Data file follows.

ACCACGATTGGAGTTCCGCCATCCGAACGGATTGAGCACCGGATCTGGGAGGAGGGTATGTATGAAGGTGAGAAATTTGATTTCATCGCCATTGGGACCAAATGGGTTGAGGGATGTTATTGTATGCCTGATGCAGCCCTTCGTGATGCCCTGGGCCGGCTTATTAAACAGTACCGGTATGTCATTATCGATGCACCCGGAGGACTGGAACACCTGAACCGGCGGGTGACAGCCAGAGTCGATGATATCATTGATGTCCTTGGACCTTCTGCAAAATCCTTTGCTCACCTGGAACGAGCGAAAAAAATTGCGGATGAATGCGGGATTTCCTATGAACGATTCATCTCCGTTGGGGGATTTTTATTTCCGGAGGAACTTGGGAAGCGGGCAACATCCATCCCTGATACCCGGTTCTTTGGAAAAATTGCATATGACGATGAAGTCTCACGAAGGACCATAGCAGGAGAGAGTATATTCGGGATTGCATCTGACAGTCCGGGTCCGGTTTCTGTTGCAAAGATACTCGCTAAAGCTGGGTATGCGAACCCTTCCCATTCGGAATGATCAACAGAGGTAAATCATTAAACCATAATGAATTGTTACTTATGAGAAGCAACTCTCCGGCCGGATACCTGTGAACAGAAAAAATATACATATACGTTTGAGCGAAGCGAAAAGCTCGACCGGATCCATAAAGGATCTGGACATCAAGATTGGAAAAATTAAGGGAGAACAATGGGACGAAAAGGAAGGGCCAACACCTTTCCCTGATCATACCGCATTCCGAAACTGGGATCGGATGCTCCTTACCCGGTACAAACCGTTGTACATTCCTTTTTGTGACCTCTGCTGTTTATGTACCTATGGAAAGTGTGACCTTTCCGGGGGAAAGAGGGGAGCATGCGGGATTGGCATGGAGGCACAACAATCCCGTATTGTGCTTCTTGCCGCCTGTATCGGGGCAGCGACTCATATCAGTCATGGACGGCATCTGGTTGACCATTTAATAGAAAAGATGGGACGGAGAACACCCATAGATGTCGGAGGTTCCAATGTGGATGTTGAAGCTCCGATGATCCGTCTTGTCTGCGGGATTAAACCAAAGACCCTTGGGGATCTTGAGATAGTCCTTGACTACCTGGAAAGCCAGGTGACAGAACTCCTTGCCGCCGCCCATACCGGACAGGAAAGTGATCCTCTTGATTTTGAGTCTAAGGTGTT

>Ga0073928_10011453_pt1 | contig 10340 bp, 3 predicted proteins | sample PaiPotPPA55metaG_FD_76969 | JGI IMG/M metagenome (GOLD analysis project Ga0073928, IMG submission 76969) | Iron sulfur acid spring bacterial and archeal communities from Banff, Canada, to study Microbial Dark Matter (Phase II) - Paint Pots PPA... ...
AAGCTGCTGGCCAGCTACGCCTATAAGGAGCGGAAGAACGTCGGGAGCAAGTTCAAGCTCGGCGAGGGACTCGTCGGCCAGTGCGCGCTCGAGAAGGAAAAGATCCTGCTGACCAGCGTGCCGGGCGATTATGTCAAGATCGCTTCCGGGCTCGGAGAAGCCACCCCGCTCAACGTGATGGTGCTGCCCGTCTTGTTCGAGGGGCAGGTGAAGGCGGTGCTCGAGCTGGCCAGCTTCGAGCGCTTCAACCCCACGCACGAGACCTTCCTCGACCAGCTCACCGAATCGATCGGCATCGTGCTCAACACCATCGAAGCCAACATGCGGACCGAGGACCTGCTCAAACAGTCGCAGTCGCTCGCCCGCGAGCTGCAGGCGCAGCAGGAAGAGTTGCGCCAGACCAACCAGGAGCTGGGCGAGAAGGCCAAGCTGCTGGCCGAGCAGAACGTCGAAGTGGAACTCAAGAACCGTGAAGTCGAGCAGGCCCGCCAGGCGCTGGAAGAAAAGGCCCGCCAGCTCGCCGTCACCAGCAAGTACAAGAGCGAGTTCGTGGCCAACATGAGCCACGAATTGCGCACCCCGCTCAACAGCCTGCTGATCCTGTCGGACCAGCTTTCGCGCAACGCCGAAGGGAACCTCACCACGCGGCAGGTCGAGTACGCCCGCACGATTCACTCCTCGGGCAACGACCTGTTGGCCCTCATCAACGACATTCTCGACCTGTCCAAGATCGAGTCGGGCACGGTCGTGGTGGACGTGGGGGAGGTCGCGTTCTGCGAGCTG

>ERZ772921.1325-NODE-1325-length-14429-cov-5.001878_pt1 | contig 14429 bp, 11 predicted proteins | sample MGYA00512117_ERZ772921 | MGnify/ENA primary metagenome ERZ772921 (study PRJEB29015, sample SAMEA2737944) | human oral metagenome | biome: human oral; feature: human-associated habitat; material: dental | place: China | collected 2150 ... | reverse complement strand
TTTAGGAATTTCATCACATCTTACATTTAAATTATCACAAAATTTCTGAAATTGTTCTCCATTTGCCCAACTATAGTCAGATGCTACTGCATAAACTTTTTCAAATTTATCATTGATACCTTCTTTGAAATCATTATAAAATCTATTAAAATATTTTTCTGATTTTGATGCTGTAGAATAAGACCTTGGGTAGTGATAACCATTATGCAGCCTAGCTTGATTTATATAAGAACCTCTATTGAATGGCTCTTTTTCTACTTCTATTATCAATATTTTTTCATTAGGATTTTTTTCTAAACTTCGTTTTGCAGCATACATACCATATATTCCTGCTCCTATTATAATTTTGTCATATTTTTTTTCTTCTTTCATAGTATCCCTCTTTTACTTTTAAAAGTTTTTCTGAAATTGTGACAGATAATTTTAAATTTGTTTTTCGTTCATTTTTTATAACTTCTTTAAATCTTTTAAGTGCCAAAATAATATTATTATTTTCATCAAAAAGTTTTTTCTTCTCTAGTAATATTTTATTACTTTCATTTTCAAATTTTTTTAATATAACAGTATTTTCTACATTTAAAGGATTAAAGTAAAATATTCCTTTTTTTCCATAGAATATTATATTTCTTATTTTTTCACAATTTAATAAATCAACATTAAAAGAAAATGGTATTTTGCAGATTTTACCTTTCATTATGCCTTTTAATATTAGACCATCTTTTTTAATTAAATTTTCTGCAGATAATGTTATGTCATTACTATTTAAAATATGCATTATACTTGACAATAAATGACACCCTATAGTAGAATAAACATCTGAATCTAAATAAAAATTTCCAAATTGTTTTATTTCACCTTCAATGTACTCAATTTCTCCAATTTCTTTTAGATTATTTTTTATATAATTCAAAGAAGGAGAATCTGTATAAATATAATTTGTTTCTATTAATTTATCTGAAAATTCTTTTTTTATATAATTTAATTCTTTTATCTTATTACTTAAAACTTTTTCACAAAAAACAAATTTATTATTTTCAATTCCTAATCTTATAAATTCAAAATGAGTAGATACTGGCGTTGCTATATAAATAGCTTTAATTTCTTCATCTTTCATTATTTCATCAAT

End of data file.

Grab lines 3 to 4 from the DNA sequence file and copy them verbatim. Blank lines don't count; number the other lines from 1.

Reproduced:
AAGCTGCTGGCCAGCTACGCCTATAAGGAGCGGAAGAACGTCGGGAGCAAGTTCAAGCTCGGCGAGGGACTCGTCGGCCAGTGCGCGCTCGAGAAGGAAAAGATCCTGCTGACCAGCGTGCCGGGCGATTATGTCAAGATCGCTTCCGGGCTCGGAGAAGCCACCCCGCTCAACGTGATGGTGCTGCCCGTCTTGTTCGAGGGGCAGGTGAAGGCGGTGCTCGAGCTGGCCAGCTTCGAGCGCTTCAACCCCACGCACGAGACCTTCCTCGACCAGCTCACCGAATCGATCGGCATCGTGCTCAACACCATCGAAGCCAACATGCGGACCGAGGACCTGCTCAAACAGTCGCAGTCGCTCGCCCGCGAGCTGCAGGCGCAGCAGGAAGAGTTGCGCCAGACCAACCAGGAGCTGGGCGAGAAGGCCAAGCTGCTGGCCGAGCAGAACGTCGAAGTGGAACTCAAGAACCGTGAAGTCGAGCAGGCCCGCCAGGCGCTGGAAGAAAAGGCCCGCCAGCTCGCCGTCACCAGCAAGTACAAGAGCGAGTTCGTGGCCAACATGAGCCACGAATTGCGCACCCCGCTCAACAGCCTGCTGATCCTGTCGGACCAGCTTTCGCGCAACGCCGAAGGGAACCTCACCACGCGGCAGGTCGAGTACGCCCGCACGATTCACTCCTCGGGCAACGACCTGTTGGCCCTCATCAACGACATTCTCGACCTGTCCAAGATCGAGTCGGGCACGGTCGTGGTGGACGTGGGGGAGGTCGCGTTCTGCGAGCTG

>ERZ772921.1325-NODE-1325-length-14429-cov-5.001878_pt1 | contig 14429 bp, 11 predicted proteins | sample MGYA00512117_ERZ772921 | MGnify/ENA primary metagenome ERZ772921 (study PRJEB29015, sample SAMEA2737944) | human oral metagenome | biome: human oral; feature: human-associated habitat; material: dental | place: China | collected 2150 ... | reverse complement strand